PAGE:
Malta for Dummies #4: Cultural absurdity

In Malta, where everything is upside down and topsy-turvy, this guide is designed as a brief induction into the operational methods of the smallest State in the EU. The ideal dummy is visualised as a foreigner, an outsider, a barrani, a person of European origin who’s been instilled with European values since birth. Our weekly articles are aimed at helping you to (somehow) get ‘Malta’.

You are right to think that culture is a highly- valued aspect of human life. It is, in many ways, what makes us human. Shakespeare, Leonardo da Vinci, Zola, Goethe, Picasso, Mozart – Europe is abundant with cultural excellence. But it’s not just reserved for the high-art brigade.

Included is the ‘ordinary’ culture of everyday life, daily routines and modes of behaviour, rituals, language, festas as well as the social, economic and political frameworks in which these occur.

‘Culture’ has long since been contested territory but it’s safe to say that receiving the title of European Capital of Culture is not something to be taken lightly. Valletta was awarded this honour in 2012, the Valletta 2018 Foundation being responsible for compiling the bid and implementing the project.

In 2013, the Labour Party swept to power and in May that year Jason Micallef, former Labour Party Secretary General and former Chairman of One TV (the Labour Party’s television network) was appointed as Chairman of V18.

His appointment was made by the then newly appointed Parliamentary Secretary for Culture, Jose Hererra, now Environment Minister – an environment consistently being destroyed by a multitude of fiercely resisted planning decisions taken by the Planning Authority, such as the recent green light given to the DB Group high-rise project which hinged on the votes of government appointees to the Planning Board.

Things only get worse.

After a spectacular sequence of ‘unfortunate’ events – including Micallef declaring he didn’t need an Artistic Director (because why would a man with his credentials ever need such a thing?) and concerned reports being filed by the European Commission Monitoring Board, six months before the much-awaited inauguration of the biggest cultural event in Maltese history, both the Executive Director, Karsten Xuereb, and Cultural Programmes Co-ordinator, Marguerita Pule, were abruptly removed without explanation.

This inevitably caused some disquiet within the artistic community and a petition was duly signed, but time was of the essence as the cultural preparations continued in full sway.

The ‘party’ was, however, interrupted in a brutal way. On 16 October, less than three months before the festivities were due to begin, Daphne Caruana Galizia was assassinated.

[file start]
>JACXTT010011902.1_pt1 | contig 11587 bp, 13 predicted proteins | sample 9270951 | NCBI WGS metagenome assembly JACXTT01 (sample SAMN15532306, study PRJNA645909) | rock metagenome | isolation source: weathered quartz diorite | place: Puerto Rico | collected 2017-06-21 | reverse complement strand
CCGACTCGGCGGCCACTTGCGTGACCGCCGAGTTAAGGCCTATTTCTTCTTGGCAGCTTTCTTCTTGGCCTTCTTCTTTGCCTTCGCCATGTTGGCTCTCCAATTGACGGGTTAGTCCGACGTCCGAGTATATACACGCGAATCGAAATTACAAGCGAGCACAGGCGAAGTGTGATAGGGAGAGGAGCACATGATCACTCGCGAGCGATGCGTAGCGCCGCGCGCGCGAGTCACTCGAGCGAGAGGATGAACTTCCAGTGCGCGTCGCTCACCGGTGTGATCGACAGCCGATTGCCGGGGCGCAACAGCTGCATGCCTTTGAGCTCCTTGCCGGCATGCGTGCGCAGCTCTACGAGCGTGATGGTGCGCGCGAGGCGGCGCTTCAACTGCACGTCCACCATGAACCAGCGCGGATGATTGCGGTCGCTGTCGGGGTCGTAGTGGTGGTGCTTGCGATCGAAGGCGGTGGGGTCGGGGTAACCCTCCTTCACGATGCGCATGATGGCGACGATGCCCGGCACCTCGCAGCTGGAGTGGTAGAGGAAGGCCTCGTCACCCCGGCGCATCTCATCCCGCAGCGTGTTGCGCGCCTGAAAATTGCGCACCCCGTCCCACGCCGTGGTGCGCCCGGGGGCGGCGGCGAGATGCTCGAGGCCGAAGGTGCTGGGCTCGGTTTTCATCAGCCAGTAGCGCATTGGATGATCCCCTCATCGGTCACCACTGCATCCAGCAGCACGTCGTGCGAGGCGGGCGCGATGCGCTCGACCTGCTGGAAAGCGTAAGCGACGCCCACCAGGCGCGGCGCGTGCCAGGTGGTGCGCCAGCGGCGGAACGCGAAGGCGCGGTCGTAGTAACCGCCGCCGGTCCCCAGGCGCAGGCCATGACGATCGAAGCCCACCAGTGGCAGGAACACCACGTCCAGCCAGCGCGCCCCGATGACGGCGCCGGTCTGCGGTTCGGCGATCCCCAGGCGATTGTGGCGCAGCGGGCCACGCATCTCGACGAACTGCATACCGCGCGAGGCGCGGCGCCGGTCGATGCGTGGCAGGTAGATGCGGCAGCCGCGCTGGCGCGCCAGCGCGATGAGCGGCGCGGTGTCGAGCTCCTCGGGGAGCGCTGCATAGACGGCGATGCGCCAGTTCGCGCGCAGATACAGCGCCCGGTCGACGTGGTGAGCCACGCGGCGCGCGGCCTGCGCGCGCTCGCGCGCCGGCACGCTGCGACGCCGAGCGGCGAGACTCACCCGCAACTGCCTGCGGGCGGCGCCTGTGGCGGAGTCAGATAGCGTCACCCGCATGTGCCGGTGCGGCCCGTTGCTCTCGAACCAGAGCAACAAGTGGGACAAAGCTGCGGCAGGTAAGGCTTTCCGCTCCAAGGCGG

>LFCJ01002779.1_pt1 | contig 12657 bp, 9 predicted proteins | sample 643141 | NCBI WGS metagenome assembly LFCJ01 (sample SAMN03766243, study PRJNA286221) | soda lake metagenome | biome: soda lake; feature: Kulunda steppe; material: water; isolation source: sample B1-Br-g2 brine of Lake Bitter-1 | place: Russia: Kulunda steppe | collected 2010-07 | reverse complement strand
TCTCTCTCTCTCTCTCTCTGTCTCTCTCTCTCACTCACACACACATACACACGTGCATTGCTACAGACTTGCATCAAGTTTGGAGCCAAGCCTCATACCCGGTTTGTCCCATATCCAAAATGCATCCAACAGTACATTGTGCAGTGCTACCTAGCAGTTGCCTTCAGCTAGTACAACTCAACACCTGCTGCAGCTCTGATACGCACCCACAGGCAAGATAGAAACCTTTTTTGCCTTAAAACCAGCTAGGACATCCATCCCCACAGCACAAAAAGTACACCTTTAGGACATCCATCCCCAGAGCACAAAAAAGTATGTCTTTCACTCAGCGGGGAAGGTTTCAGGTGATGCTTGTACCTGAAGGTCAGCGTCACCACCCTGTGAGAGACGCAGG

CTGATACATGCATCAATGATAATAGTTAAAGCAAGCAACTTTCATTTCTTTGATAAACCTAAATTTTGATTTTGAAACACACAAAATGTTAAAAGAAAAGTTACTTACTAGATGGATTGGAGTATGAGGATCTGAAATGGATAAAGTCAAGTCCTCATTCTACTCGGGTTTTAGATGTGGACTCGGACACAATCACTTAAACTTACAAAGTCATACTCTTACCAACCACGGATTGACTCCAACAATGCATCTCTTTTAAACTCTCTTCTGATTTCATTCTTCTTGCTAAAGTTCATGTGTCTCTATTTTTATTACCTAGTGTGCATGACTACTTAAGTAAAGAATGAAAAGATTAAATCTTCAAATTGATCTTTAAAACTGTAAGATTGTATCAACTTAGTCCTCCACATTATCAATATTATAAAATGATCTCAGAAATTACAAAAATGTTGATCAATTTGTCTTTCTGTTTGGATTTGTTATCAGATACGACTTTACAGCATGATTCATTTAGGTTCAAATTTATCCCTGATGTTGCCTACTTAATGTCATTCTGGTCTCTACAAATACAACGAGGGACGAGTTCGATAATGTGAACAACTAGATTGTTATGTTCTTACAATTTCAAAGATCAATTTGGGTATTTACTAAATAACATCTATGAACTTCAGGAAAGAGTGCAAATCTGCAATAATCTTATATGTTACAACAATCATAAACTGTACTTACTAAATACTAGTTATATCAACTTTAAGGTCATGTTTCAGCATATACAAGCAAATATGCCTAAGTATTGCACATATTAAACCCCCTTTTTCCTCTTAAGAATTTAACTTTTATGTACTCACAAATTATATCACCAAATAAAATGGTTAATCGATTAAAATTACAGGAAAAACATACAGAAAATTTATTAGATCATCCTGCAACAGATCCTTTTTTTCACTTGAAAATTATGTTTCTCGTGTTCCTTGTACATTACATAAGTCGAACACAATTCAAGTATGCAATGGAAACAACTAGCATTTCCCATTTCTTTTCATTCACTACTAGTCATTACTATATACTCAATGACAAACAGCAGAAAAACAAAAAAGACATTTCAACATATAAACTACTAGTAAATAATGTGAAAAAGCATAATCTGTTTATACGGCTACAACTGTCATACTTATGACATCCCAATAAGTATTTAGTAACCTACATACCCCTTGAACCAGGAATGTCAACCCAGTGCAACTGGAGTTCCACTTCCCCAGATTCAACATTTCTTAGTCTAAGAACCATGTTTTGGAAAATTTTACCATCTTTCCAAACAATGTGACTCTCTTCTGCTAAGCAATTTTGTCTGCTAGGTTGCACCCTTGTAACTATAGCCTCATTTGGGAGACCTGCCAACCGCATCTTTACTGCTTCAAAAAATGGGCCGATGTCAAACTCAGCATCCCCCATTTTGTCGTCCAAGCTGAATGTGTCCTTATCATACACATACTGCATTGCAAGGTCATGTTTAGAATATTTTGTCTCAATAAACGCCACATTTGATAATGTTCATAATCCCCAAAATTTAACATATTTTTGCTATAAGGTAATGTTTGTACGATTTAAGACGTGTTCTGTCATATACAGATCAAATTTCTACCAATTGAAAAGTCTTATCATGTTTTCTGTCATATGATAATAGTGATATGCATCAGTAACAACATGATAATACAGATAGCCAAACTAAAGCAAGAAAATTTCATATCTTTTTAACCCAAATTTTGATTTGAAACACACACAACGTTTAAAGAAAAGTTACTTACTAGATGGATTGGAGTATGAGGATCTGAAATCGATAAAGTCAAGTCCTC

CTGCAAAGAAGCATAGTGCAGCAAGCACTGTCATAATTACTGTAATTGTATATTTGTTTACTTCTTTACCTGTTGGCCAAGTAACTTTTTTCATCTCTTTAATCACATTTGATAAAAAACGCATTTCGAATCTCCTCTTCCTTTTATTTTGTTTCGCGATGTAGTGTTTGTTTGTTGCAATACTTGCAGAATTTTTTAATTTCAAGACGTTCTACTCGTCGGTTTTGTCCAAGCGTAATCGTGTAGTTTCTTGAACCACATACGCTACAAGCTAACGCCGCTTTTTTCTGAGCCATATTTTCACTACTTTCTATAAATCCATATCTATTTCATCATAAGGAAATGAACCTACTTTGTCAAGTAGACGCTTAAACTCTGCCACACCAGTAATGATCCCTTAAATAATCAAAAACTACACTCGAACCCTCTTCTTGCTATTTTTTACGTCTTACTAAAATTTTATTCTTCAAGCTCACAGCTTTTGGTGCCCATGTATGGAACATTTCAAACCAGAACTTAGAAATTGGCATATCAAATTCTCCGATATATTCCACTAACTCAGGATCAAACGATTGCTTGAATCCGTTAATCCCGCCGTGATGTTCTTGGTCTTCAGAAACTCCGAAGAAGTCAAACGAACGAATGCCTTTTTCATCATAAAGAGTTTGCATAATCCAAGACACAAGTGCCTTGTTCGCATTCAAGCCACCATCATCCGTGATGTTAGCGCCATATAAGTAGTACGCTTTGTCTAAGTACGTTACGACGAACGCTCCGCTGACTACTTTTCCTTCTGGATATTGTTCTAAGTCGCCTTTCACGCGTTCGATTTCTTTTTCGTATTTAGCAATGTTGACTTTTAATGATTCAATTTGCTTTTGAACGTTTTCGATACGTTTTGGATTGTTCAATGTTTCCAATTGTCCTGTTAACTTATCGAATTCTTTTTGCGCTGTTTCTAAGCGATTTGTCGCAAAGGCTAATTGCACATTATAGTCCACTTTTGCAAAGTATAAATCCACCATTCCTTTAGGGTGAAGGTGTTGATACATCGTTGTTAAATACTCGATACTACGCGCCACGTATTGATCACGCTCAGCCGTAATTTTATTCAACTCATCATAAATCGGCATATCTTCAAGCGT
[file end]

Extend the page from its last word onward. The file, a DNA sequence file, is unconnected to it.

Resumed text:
After the Prime Minister’s promise to leave “no stone unturned”, the V18 Chairman, and thus presumably a cultural bastion, proceeded to campaign vociferously for the removal of the makeshift memorial to the journalist, the focus in previous instalments of this Dummies Guide.

Although the government’s role in ordering the removal of the memorial was made public on 15 September, and blogger Manuel Delia filed a constitutional case against the government for breach of human rights, we can’t simply assume that despite Micallef’s vilification of Caruana Galizia both in life and in death, he played an active part in the memorial being cleared 20 times in 11 months.

After all, the City of Culture, under Micallef’s direction, is one ‘grand festa’ and the festa, like culture and like freedom of expression and like the right to protest, is of and for the people, isn’t it?

Nevertheless, Micallef’s behaviour has provoked international criticism, in particular for his Facebook post on St Patrick’s Day. Parodying the final words of the assassinated journalist and drunk on his own satirical skills to the point of grammatical inaccuracy, Micallef revelled like those in his attached photo, bragging that ‘The situation is desperate. There is [sic] happy people everywhere you look.’

Since then, Leeuwarden, our twin city of culture, has refused to send official representatives to Valletta. Over 250 international writers, amongst them Margaret Atwood, Salman Rushdie and Ian McEwan, signed a letter demanding Micallef’s resignation. The same demand has been made by 72 MEPs and echoed by over 100 artists here in Malta although, as is customary in this culture that is Malta, some preferred to remain anonymous.

So at this point, I’ll come clean, reveal my own identity, unmask myself now. I’m a writer who was selected to create a one-act play as part of the City of Culture programme. I wasn’t commissioned by V18 but the project for whom I wrote the play works in collaboration with V18. I wasn’t paid and fulfilled my obligations. Tonight, at Spazju Kreattiv, Friefet Bojod, a play about corruption dedicated to Caruana Galizia, gets its debut performance and I shall not be there.

In protest at all the atrocities which have occurred within this grotesque parody of ‘culture’, I’m boycotting the production of my own play. The show must go on? Business as usual? It’s the job of the artist to say no.

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